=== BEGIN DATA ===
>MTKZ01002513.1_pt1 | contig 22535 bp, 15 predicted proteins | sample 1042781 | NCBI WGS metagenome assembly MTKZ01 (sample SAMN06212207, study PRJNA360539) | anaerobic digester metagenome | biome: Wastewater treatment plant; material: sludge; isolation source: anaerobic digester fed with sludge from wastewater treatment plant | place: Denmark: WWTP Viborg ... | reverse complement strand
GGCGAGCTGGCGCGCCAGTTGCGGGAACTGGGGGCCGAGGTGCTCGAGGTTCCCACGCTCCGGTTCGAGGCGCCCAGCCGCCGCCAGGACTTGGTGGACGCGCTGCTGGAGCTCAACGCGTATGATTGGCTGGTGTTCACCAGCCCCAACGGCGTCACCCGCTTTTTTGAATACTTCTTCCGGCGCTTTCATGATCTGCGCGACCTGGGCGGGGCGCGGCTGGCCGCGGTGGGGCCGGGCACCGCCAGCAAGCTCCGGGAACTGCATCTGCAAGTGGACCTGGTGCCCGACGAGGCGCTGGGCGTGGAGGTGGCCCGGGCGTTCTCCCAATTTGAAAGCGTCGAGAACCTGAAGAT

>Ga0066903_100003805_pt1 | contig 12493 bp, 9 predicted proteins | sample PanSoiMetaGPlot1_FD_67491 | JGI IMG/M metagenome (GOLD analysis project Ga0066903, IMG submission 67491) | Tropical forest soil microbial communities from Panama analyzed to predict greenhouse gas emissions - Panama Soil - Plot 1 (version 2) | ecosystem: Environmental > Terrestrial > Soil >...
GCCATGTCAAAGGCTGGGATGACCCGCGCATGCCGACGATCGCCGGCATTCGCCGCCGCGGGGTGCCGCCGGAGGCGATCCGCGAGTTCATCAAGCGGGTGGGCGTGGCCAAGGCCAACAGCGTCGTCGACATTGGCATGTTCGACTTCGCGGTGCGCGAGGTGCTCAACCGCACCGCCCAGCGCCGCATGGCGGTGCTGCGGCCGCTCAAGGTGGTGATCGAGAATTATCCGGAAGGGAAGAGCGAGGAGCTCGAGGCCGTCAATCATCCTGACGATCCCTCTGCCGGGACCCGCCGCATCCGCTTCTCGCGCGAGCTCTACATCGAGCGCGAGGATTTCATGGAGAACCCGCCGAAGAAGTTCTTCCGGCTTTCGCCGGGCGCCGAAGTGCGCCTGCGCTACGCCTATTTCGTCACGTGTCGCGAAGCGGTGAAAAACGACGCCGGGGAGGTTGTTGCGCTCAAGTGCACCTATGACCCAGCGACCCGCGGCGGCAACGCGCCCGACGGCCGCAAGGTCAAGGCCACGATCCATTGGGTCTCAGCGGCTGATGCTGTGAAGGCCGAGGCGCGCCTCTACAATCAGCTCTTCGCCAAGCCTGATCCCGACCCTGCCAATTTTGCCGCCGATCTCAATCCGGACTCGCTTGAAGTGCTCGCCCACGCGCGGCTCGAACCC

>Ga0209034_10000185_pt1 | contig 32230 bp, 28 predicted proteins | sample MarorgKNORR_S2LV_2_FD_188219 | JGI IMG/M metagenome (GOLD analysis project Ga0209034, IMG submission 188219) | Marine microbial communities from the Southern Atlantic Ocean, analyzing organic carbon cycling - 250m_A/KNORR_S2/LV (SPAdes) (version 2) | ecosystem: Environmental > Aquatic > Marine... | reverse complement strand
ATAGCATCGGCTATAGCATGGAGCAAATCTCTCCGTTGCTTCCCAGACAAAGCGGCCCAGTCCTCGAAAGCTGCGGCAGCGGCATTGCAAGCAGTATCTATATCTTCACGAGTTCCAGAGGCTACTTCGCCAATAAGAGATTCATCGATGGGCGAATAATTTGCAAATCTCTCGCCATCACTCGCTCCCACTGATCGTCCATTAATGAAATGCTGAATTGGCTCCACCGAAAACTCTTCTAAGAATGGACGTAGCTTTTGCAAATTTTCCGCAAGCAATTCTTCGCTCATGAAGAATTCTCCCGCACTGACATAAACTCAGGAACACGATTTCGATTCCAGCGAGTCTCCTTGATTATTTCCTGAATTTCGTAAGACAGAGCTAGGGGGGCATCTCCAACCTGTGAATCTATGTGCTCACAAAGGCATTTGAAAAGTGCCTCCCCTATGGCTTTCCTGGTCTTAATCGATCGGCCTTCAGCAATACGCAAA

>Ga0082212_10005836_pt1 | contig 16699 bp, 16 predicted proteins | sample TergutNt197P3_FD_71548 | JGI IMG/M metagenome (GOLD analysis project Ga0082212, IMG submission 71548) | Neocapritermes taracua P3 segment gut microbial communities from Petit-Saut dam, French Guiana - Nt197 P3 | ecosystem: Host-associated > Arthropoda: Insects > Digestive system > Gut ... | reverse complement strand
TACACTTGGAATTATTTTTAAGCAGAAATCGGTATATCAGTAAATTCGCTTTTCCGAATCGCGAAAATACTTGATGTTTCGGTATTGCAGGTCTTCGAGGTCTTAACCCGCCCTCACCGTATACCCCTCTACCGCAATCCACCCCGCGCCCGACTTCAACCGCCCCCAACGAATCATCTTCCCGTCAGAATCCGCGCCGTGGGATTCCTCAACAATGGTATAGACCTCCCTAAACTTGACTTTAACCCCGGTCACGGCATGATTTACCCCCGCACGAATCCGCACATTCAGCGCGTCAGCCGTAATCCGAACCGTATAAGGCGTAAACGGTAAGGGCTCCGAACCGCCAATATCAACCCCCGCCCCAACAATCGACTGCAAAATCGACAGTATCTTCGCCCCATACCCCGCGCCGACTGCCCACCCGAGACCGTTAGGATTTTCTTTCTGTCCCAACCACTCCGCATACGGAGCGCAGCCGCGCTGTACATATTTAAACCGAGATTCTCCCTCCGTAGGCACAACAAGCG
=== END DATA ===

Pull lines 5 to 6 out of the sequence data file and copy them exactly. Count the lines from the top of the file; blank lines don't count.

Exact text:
>Ga0209034_10000185_pt1 | contig 32230 bp, 28 predicted proteins | sample MarorgKNORR_S2LV_2_FD_188219 | JGI IMG/M metagenome (GOLD analysis project Ga0209034, IMG submission 188219) | Marine microbial communities from the Southern Atlantic Ocean, analyzing organic carbon cycling - 250m_A/KNORR_S2/LV (SPAdes) (version 2) | ecosystem: Environmental > Aquatic > Marine... | reverse complement strand
ATAGCATCGGCTATAGCATGGAGCAAATCTCTCCGTTGCTTCCCAGACAAAGCGGCCCAGTCCTCGAAAGCTGCGGCAGCGGCATTGCAAGCAGTATCTATATCTTCACGAGTTCCAGAGGCTACTTCGCCAATAAGAGATTCATCGATGGGCGAATAATTTGCAAATCTCTCGCCATCACTCGCTCCCACTGATCGTCCATTAATGAAATGCTGAATTGGCTCCACCGAAAACTCTTCTAAGAATGGACGTAGCTTTTGCAAATTTTCCGCAAGCAATTCTTCGCTCATGAAGAATTCTCCCGCACTGACATAAACTCAGGAACACGATTTCGATTCCAGCGAGTCTCCTTGATTATTTCCTGAATTTCGTAAGACAGAGCTAGGGGGGCATCTCCAACCTGTGAATCTATGTGCTCACAAAGGCATTTGAAAAGTGCCTCCCCTATGGCTTTCCTGGTCTTAATCGATCGGCCTTCAGCAATACGCAAA